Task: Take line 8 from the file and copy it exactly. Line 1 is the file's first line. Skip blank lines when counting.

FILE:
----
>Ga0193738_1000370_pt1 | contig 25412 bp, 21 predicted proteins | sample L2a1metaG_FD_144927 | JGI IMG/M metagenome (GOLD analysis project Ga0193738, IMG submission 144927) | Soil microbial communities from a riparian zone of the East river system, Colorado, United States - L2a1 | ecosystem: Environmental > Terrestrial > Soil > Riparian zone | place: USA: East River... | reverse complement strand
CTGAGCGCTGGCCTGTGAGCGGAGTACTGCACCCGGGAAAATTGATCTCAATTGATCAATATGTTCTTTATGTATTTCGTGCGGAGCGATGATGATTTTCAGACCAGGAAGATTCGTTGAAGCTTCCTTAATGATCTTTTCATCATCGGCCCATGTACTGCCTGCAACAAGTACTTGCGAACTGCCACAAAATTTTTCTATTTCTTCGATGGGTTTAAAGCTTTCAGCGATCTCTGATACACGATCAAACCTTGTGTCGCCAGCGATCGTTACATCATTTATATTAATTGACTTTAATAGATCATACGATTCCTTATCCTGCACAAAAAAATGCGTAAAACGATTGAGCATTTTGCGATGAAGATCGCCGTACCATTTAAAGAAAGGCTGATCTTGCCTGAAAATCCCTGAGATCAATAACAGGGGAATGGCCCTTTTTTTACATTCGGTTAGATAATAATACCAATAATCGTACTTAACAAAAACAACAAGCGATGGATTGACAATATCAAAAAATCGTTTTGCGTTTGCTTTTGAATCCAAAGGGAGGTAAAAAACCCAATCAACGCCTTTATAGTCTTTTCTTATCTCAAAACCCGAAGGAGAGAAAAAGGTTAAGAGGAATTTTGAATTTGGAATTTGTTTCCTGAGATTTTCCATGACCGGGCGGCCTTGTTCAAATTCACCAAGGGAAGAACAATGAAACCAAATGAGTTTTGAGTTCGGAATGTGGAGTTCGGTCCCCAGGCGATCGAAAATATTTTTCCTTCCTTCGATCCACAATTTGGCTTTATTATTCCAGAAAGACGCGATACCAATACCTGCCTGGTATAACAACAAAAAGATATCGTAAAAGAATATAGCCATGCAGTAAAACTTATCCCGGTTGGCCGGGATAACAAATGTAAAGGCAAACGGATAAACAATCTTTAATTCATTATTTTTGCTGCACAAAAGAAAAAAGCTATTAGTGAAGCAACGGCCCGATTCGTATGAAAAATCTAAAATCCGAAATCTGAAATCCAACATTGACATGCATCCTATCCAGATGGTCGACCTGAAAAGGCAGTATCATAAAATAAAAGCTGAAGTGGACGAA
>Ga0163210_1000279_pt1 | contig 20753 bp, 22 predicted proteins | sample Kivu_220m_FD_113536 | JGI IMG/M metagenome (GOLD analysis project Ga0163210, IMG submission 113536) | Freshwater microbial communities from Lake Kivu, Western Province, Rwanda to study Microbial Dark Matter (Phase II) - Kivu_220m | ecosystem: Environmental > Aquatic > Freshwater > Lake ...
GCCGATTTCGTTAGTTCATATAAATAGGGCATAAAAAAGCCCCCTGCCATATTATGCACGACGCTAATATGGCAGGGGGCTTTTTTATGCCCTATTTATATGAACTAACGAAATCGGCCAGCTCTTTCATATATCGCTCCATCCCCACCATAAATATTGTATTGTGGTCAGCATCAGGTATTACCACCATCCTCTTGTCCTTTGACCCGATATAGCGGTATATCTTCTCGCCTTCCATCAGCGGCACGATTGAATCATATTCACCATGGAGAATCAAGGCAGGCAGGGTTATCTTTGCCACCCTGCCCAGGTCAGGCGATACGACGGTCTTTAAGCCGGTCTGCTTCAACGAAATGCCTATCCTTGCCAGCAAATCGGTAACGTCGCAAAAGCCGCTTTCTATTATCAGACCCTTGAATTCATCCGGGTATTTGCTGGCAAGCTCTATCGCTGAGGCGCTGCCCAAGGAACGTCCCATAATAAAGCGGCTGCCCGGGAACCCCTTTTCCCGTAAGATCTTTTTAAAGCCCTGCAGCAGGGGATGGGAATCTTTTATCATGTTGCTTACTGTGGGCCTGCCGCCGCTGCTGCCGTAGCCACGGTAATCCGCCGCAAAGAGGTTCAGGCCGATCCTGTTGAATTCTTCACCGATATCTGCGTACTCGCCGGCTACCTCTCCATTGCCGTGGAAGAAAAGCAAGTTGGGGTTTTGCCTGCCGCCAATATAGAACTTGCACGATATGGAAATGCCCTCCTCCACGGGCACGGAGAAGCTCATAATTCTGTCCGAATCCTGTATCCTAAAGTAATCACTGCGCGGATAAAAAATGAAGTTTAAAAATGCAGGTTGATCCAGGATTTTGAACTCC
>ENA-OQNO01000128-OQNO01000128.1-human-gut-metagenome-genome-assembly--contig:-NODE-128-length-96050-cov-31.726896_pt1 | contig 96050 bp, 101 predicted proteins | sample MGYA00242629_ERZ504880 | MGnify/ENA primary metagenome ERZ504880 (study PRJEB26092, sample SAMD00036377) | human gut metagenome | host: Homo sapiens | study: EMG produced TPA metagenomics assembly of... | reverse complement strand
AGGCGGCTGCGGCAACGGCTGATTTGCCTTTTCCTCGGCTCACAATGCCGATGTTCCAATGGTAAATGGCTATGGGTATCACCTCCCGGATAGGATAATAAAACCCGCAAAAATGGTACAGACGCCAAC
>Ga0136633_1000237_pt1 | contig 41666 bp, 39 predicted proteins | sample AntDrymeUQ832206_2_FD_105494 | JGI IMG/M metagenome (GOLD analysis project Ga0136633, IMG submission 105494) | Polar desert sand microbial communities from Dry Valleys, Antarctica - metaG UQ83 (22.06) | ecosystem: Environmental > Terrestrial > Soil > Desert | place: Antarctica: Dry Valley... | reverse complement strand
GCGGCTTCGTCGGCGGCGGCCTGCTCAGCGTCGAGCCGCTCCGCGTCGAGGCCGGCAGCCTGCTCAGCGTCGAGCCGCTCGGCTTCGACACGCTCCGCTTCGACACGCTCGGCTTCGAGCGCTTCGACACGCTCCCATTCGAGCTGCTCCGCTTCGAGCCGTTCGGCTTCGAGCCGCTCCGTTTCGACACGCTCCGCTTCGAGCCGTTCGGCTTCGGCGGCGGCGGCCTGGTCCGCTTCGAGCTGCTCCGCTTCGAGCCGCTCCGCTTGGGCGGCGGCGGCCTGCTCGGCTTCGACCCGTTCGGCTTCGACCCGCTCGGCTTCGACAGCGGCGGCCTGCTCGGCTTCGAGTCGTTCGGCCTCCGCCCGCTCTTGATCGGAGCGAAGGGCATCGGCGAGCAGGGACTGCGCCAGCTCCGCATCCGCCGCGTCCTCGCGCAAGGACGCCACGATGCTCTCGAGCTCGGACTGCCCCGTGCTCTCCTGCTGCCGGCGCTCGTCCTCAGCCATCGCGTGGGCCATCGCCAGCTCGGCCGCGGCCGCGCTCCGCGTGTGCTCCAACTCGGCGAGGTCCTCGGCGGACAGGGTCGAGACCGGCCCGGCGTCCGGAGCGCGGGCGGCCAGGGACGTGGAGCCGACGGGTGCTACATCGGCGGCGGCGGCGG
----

GCGGCTTCGTCGGCGGCGGCCTGCTCAGCGTCGAGCCGCTCCGCGTCGAGGCCGGCAGCCTGCTCAGCGTCGAGCCGCTCGGCTTCGACACGCTCCGCTTCGACACGCTCGGCTTCGAGCGCTTCGACACGCTCCCATTCGAGCTGCTCCGCTTCGAGCCGTTCGGCTTCGAGCCGCTCCGTTTCGACACGCTCCGCTTCGAGCCGTTCGGCTTCGGCGGCGGCGGCCTGGTCCGCTTCGAGCTGCTCCGCTTCGAGCCGCTCCGCTTGGGCGGCGGCGGCCTGCTCGGCTTCGACCCGTTCGGCTTCGACCCGCTCGGCTTCGACAGCGGCGGCCTGCTCGGCTTCGAGTCGTTCGGCCTCCGCCCGCTCTTGATCGGAGCGAAGGGCATCGGCGAGCAGGGACTGCGCCAGCTCCGCATCCGCCGCGTCCTCGCGCAAGGACGCCACGATGCTCTCGAGCTCGGACTGCCCCGTGCTCTCCTGCTGCCGGCGCTCGTCCTCAGCCATCGCGTGGGCCATCGCCAGCTCGGCCGCGGCCGCGCTCCGCGTGTGCTCCAACTCGGCGAGGTCCTCGGCGGACAGGGTCGAGACCGGCCCGGCGTCCGGAGCGCGGGCGGCCAGGGACGTGGAGCCGACGGGTGCTACATCGGCGGCGGCGGCGG